Visualizing the structure of a song can be useful for musicians, musicologists, and consumers to understand a song in more depth, or to get a quick sense of it. For example, the web-based service Songle17 (Goto et al., 2011) provides users with a timeline of the main repeating segments, with the predicted choruses (detected using the RefraiD (Goto, 2006b) algorithm) highlighted; clicking on a segment quickly directs playback to that segment. The service also displays beats, downbeats, melody and chord estimations. Within Sonic Visualiser18 (Cannam et al., 2010), a general tool for audio visualization, the VAMP plug-in Segmentino (Mauch et al., 2009b) estimates and displays segment boundaries and labels. Other visualization approaches include Paul Lamere’s Infinite Jukebox,19 Martin Wattenber’s The Shape of Song,20 McFee’s circular hierarchies (McFee and Ellis, 2014a), and the scape plot representation (Müller and Jiang, 2012).

### 4.6 Tools for Researchers

MSA is often useful for MIR researchers as a first step towards other applications. For example, Mauch et al. (2009b) use segmentation labeling as part of the chord recognition process. The intuition is that chord progressions within segments that have the same labels are more likely to be consistent with each other than the chord progressions in segments with different labels.

Another example is MSA for source separation. REPET-SIM (Rafii et al., 2014) uses the repetitive nature of background music to help separate background music from vocals (or the lead instrument). The repetitive structure of certain songs is constant within a segment but changes in different segments. Modeling these repetitions differently in each segment tends to yield a higher performance than a global repetition model across the whole song. Using MSA as a pre-processing step allows this local modeling of repetition. Furthermore, a method that uses NMF to simultaneously estimate segmentation and voice separation of audio signals has been proposed (Seetharaman and Pardo, 2016). Moreover, it has recently been shown that music structure can help at identifying downbeats (Fuentes et al., 2019b). This is particularly interesting since it is a clear example where segmentation can inform other areas of MIR (and vice-versa) to obtain more coherent results.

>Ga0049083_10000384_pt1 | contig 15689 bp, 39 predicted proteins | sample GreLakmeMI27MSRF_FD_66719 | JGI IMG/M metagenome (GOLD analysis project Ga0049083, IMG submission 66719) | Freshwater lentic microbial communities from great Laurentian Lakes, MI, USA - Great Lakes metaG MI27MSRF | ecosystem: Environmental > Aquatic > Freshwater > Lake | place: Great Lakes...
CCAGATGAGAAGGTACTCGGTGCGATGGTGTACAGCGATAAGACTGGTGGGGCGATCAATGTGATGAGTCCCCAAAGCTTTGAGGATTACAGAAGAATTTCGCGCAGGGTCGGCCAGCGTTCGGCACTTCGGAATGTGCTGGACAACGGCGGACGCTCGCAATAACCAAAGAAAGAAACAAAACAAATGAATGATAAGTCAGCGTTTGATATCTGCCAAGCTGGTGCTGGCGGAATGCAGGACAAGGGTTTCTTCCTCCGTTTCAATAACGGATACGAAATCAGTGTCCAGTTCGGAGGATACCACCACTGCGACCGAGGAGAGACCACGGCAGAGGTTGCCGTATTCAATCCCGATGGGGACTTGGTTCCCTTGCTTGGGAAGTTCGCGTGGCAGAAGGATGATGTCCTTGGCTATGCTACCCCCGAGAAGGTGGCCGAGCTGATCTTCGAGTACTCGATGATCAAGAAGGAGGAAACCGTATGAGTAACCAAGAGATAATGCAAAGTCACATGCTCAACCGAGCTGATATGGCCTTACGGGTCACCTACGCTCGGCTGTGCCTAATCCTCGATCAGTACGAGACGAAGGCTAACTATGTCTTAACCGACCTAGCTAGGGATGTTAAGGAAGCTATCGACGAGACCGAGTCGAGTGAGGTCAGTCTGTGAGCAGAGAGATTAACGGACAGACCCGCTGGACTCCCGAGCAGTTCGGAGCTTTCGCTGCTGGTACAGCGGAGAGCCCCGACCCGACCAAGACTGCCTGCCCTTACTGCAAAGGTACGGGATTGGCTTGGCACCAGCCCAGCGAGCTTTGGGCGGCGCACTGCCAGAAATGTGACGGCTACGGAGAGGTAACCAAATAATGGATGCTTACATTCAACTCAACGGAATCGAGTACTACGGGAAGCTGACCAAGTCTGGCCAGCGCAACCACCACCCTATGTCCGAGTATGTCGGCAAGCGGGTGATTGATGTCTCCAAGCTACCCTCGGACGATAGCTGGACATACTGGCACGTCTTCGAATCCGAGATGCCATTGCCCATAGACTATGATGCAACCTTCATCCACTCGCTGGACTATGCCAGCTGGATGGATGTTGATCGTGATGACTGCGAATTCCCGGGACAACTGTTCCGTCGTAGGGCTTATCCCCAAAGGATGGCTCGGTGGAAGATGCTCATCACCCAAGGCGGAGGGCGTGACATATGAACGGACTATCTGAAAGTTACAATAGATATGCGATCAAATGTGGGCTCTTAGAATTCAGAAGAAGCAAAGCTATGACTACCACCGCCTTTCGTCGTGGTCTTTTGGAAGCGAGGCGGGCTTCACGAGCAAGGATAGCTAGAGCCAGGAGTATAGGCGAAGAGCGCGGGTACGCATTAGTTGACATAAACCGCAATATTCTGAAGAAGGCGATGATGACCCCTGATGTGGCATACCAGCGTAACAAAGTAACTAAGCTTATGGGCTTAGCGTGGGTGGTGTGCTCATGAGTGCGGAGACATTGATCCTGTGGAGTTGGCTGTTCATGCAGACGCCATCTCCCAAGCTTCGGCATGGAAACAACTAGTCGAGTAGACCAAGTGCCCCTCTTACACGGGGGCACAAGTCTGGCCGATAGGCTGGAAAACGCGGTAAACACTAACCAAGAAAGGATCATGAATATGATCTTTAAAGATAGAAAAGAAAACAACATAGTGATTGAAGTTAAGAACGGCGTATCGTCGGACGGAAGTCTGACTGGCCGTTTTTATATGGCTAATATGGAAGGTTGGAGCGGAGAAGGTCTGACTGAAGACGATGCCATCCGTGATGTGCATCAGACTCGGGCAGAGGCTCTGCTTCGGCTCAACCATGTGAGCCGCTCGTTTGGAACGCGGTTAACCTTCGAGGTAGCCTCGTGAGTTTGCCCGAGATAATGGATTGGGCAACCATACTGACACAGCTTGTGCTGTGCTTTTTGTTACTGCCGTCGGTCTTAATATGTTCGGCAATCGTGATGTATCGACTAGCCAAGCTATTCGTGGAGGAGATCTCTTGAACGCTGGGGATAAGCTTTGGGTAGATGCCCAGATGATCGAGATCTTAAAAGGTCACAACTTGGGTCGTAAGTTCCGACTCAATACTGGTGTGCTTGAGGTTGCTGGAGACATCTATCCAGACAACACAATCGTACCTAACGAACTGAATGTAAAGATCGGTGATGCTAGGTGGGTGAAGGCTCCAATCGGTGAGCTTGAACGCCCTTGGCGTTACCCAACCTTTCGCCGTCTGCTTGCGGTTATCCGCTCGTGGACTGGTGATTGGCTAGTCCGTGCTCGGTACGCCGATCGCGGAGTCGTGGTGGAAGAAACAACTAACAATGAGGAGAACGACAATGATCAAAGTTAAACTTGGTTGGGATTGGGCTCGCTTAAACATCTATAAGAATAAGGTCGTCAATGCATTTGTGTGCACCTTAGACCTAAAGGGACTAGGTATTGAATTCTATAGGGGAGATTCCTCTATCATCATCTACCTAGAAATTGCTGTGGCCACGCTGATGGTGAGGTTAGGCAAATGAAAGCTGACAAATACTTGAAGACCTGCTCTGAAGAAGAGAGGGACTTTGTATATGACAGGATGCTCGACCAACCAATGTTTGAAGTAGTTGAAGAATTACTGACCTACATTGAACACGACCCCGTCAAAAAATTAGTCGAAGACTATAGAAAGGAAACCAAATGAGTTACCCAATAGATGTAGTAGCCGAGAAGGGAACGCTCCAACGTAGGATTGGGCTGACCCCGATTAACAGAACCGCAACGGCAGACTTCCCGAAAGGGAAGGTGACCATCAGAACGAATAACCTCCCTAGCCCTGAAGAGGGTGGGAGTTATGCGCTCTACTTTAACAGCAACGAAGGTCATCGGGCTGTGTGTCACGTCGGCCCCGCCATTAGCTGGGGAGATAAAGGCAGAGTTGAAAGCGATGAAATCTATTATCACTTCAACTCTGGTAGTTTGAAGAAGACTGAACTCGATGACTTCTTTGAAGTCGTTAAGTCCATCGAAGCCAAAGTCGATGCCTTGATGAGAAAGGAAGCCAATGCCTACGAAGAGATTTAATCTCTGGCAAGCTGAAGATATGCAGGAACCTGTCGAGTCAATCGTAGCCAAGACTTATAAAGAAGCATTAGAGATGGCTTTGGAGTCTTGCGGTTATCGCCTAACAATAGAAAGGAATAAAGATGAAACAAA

The capacity of automated techniques to analyze a corpus of millions of songs—far more than a single listener could hope to analyze manually—enables digital musicologists to seriously investigate questions such as whether pop songs became more repetitive over the 20th century, or to seek new evidence for well-known subjects, such as how the hierarchical structure of sonatas evolved in the classical period.

For musicological research, in the CHARM Mazurka Project,21 though not directly conducting computational MSA on the Mazurkas, the scape plots are used to show hierarchical harmonic relations throughout each performed Mazurka at different time scales (Müller and Jiang, 2012).

A number of open source libraries such as Librosa22 and MSAF23 in Python and Essentia24 in C++ support MSA, which allows it to be easily incorporated into the algorithm development process.

## 5. Conclusions

Audio-based MSA is a compelling and active area of research within the broader field of MIR. In this article we have reviewed its current state of the art, including its most relevant methods, principles, evaluation metrics, datasets, and current performance. Furthermore, we have discussed the main challenges that this task is currently facing, placing a strong emphasis on subjectivity, ambiguity, and hierarchy; all of which may be alleviated by collecting richer human labels in upcoming MSA datasets. Finally, a set of applications that could exploit computational MSA have been exposed, thus showing the potential of this task in future musical experiences.

This timely topic is facing rapid changes, and we hope this work helps motivating novel and experienced researchers in the field to focus on the major open challenges and potential applications to bring this task forward to an even more mature state.

## Notes

1Strictly speaking, the latter is not a hierarchy, and more correctly referred to as a multi-level analysis. In this work we use both terms indistinctly.

2How Beautiful You Are by the band The Cure.

3For clarity: L(1500) = L(150 seconds) = L(2:30), near the end of the second B section.

5The technique applied to graphical models, not to be confused with the spectral representation of an audio signal.

11While the full RWC dataset is composed of 315 tracks, 15 of these do not have structural segmentation annotations.

15This task did not run during the years 2018 and 2019. And we start from 2012 since this is the year when SALAMI was included.

## Competing Interests

The authors have no competing interests to declare.